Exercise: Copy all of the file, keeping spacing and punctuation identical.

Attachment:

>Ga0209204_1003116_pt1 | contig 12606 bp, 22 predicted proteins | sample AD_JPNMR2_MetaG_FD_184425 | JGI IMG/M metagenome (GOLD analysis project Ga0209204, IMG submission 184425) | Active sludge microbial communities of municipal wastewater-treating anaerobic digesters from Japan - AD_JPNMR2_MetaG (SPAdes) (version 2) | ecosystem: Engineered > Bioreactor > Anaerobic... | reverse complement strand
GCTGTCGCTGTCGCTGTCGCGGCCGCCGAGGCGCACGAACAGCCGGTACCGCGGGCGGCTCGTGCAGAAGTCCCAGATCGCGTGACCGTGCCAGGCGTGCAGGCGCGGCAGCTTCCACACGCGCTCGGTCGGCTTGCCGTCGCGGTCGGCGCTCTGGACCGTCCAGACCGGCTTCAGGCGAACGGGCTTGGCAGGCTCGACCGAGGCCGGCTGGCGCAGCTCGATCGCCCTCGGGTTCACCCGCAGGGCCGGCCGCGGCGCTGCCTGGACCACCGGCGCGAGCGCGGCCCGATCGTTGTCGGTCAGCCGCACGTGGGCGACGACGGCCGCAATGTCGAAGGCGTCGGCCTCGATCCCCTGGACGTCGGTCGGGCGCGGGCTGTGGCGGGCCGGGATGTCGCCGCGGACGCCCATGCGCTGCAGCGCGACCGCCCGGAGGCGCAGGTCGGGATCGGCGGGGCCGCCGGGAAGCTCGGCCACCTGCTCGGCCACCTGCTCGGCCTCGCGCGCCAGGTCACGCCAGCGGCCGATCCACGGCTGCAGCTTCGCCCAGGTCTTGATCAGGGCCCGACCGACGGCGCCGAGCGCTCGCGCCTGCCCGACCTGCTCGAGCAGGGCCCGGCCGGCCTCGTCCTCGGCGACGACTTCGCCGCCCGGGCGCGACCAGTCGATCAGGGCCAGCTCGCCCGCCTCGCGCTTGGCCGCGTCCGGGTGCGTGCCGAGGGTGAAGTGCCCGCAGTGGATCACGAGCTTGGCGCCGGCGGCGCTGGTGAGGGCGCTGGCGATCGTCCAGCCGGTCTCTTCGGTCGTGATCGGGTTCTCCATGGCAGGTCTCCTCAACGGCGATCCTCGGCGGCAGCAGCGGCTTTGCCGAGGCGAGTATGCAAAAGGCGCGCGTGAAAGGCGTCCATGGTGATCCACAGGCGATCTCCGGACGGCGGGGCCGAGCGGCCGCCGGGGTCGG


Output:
>Ga0209204_1003116_pt1 | contig 12606 bp, 22 predicted proteins | sample AD_JPNMR2_MetaG_FD_184425 | JGI IMG/M metagenome (GOLD analysis project Ga0209204, IMG submission 184425) | Active sludge microbial communities of municipal wastewater-treating anaerobic digesters from Japan - AD_JPNMR2_MetaG (SPAdes) (version 2) | ecosystem: Engineered > Bioreactor > Anaerobic... | reverse complement strand
GCTGTCGCTGTCGCTGTCGCGGCCGCCGAGGCGCACGAACAGCCGGTACCGCGGGCGGCTCGTGCAGAAGTCCCAGATCGCGTGACCGTGCCAGGCGTGCAGGCGCGGCAGCTTCCACACGCGCTCGGTCGGCTTGCCGTCGCGGTCGGCGCTCTGGACCGTCCAGACCGGCTTCAGGCGAACGGGCTTGGCAGGCTCGACCGAGGCCGGCTGGCGCAGCTCGATCGCCCTCGGGTTCACCCGCAGGGCCGGCCGCGGCGCTGCCTGGACCACCGGCGCGAGCGCGGCCCGATCGTTGTCGGTCAGCCGCACGTGGGCGACGACGGCCGCAATGTCGAAGGCGTCGGCCTCGATCCCCTGGACGTCGGTCGGGCGCGGGCTGTGGCGGGCCGGGATGTCGCCGCGGACGCCCATGCGCTGCAGCGCGACCGCCCGGAGGCGCAGGTCGGGATCGGCGGGGCCGCCGGGAAGCTCGGCCACCTGCTCGGCCACCTGCTCGGCCTCGCGCGCCAGGTCACGCCAGCGGCCGATCCACGGCTGCAGCTTCGCCCAGGTCTTGATCAGGGCCCGACCGACGGCGCCGAGCGCTCGCGCCTGCCCGACCTGCTCGAGCAGGGCCCGGCCGGCCTCGTCCTCGGCGACGACTTCGCCGCCCGGGCGCGACCAGTCGATCAGGGCCAGCTCGCCCGCCTCGCGCTTGGCCGCGTCCGGGTGCGTGCCGAGGGTGAAGTGCCCGCAGTGGATCACGAGCTTGGCGCCGGCGGCGCTGGTGAGGGCGCTGGCGATCGTCCAGCCGGTCTCTTCGGTCGTGATCGGGTTCTCCATGGCAGGTCTCCTCAACGGCGATCCTCGGCGGCAGCAGCGGCTTTGCCGAGGCGAGTATGCAAAAGGCGCGCGTGAAAGGCGTCCATGGTGATCCACAGGCGATCTCCGGACGGCGGGGCCGAGCGGCCGCCGGGGTCGG